Freyne, Seán 1934(?)–
Freyne, Seán 1934(?)–
Born c. 1934. Education: National University of Ireland, B.A., 1956; Pontifical University, B.D., 1959; Pontifical Biblical Institute, Licentiate in Sacred Scripture, 1962; Saint Thomas University, S.T.D., 1965.
Office—Trinity College Dublin, College Green, Dublin 2, Ireland. E-mail—[email protected].
St. Columban's Missionary Seminary, Dalgan Park, Navan, Ireland, lecturer in Biblical studies, 1965-69; Pontifical University, Maynooth, Ireland, lecturer and professor of New Testament, 1969-75; Loyola University, New Orleans, LA, professor, 1976-79; University of Queensland, Brisbane, Queensland, Australia, department of studies in religion, lecturer, 1979-80; Trinity College Dublin, Dublin, Ireland, dead of School of Hebrew, Biblical and Theological Studies, 1980-97, professor of theology, 1980-2002, director of Center for Mediterranean and Near Eastern Studies, 2002—. Served as visiting lecturer or guest lecturer at universities, including Harvard Divinity School, Cambridge, MA; University of Notre Dame, South Bend, IN; Tulane University, New Orleans, LA; St. George's College, Jerusalem; Lund University, Sweden; University of Edinburgh, Scotland; Canadian Mennonite University, Winnipeg, Manitoba, Canada; Auckland University, New Zealand; and Melbourne School of Divinity, Australia.
Royal Irish Academy, Irish Biblical Association, Irish Theological Association, Catholic Biblical Association of America, Society for the Study of the New Testament, Society of Biblical Literature, American Society of Oriental Research, European Association for the Study of Judaism.
The Twelve: Disciples and Apostles: A Study in the Theology of the First Three Gospels, Sheed & Ward (London, England), 1968.
Galilee, from Alexander the Great to Hadrian, 323 B.C.E. to 135 C.E.: A Study of Second Temple Judaism, M. Glazier (Wilmington, DE), 1980.
The World of the New Testament, M. Glazier (Wilmington, DE), 1980, reprinted, Liturgical Press (Collegeville, MN), 1990.
Truth and Its Victims, T. & T. Clark (Edinburgh, Scotland), 1988.
Galilee, Jesus, and the Gospels: Literary Approaches and Historical Investigations, Fortress Press (Philadelphia, PA), 1988.
The Bible and Its Readers, SCM Press (London, England), 1991.
Messianism through History, SCM Press (London, England), 1993.
The Bible as Cultural Heritage, SCM Press (London, England), 1995.
Pilgrimage, SCM Press (London, England), 1996.
Is the World Ending?, SCM Press (London, England), 1998.
Galilee and Gospel: Collected Essays, Mohr Siebeck (Tübingen, Germany), 2000, Brill Academic Publishers (Boston, MA), 2002.
Jesus, a Jewish Galilean: A New Reading of the Jesus Story, T & T Clark International (New York, NY), 2004.
Recognizing the Margins: Developments in Biblical and Theological Studies: Essays in Honour of Seán Freyne, Columba Press (Dublin, Ireland), 2006.
Seán Freyne is a writer and educator specializing in theology and biblical studies. He began his education at the National University of Ireland, where he earned his undergraduate degree, then continued on at Pontifical University, Pontifical Biblical Institute, and finally Saint Thomas University. He also holds an honorary degree from Trinity College in Dublin, where he is a member of the faculty and the director of the Center for Mediterranean and Near Eastern Studies. He has also taught at a number of other institutions, including St. Columban's Missionary Seminary, Pontifical University, Loyola University in New Orleans, and the University of Queensland in Australia. Freyne has served as a visiting professor at universities including Harvard Divinity School, University of Notre Dame, Tulane University, St. George's College, in Jerusalem, Lund University, in Sweden, University of Edinburgh, Canadian Mennonite University, Auckland University, and the Melbourne School of Divinity. His primary areas of academic and research interest include early Christian history and literature, the social and religious world of Galilee during both the Roman and Hellenistic periods, the history of Jesus studies, and the integration of historical and archaeological findings with the social, cultural, and religious information held regarding Hellenistic and Roman Palestine. He is the author of a number of books on Jesus, the apostles, and the New Testament.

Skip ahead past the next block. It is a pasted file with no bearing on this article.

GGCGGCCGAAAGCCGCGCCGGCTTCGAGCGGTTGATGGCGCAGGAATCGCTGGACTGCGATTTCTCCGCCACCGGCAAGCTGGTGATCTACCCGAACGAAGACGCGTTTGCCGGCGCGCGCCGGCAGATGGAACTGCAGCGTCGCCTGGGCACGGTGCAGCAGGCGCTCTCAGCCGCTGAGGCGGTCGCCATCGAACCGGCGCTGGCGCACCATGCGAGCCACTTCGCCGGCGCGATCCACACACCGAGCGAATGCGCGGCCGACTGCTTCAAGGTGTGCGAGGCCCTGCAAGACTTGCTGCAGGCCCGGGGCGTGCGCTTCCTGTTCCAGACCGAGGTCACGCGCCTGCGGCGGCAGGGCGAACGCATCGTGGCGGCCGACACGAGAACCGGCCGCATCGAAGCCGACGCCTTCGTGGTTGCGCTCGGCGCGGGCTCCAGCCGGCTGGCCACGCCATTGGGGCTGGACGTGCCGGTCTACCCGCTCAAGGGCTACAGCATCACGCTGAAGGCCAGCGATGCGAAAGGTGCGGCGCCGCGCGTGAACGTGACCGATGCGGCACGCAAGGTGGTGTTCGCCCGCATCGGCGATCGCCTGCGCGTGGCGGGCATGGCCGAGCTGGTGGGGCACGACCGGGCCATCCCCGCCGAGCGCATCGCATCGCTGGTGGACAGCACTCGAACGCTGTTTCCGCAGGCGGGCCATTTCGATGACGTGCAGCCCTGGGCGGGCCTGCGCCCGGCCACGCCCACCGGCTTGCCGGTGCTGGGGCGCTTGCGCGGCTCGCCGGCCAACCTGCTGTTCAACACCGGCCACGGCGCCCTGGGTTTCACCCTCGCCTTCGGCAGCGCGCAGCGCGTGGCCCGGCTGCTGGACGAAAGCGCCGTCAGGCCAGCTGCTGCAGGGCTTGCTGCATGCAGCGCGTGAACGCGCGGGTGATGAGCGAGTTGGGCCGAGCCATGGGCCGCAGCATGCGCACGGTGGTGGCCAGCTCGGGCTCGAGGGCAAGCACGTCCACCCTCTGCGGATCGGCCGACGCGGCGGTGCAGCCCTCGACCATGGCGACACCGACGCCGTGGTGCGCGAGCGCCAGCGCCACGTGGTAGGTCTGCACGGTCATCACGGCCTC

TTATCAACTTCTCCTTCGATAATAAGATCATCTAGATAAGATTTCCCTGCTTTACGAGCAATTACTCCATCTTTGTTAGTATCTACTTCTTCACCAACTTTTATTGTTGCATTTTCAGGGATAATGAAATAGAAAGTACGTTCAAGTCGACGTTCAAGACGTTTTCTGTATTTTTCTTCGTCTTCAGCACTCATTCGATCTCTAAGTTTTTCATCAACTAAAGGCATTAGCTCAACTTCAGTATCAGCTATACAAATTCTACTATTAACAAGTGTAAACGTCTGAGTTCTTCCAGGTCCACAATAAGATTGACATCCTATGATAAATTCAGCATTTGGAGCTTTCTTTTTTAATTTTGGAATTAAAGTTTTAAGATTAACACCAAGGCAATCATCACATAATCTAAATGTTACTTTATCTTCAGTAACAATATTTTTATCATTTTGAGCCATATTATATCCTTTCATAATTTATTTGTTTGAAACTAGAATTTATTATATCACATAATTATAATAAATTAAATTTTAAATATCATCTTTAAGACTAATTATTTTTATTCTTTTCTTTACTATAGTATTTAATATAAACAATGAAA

In Galilee and Gospel: Collected Essays, Freyne gathers fourteen papers on the subject of Galilee and its relationship to the gospels. Freyne has included an introduction to help readers understand the current state of research into the subject and what materials have been gathered in recent years, giving added perspective to the work as a whole. The essays themselves cover a wide range of topics, including Herodian economics in Galilee, the relationship between archeology and the acquisition of historical information pertaining to the life and death of Jesus, and another on Galilee and the Messiah. In a review for the Journal for the Study of the New Testament, one contributor remarked that "what comes through in Freyne's essays … is the importance of maintaining a balance between archaeological and literary sources."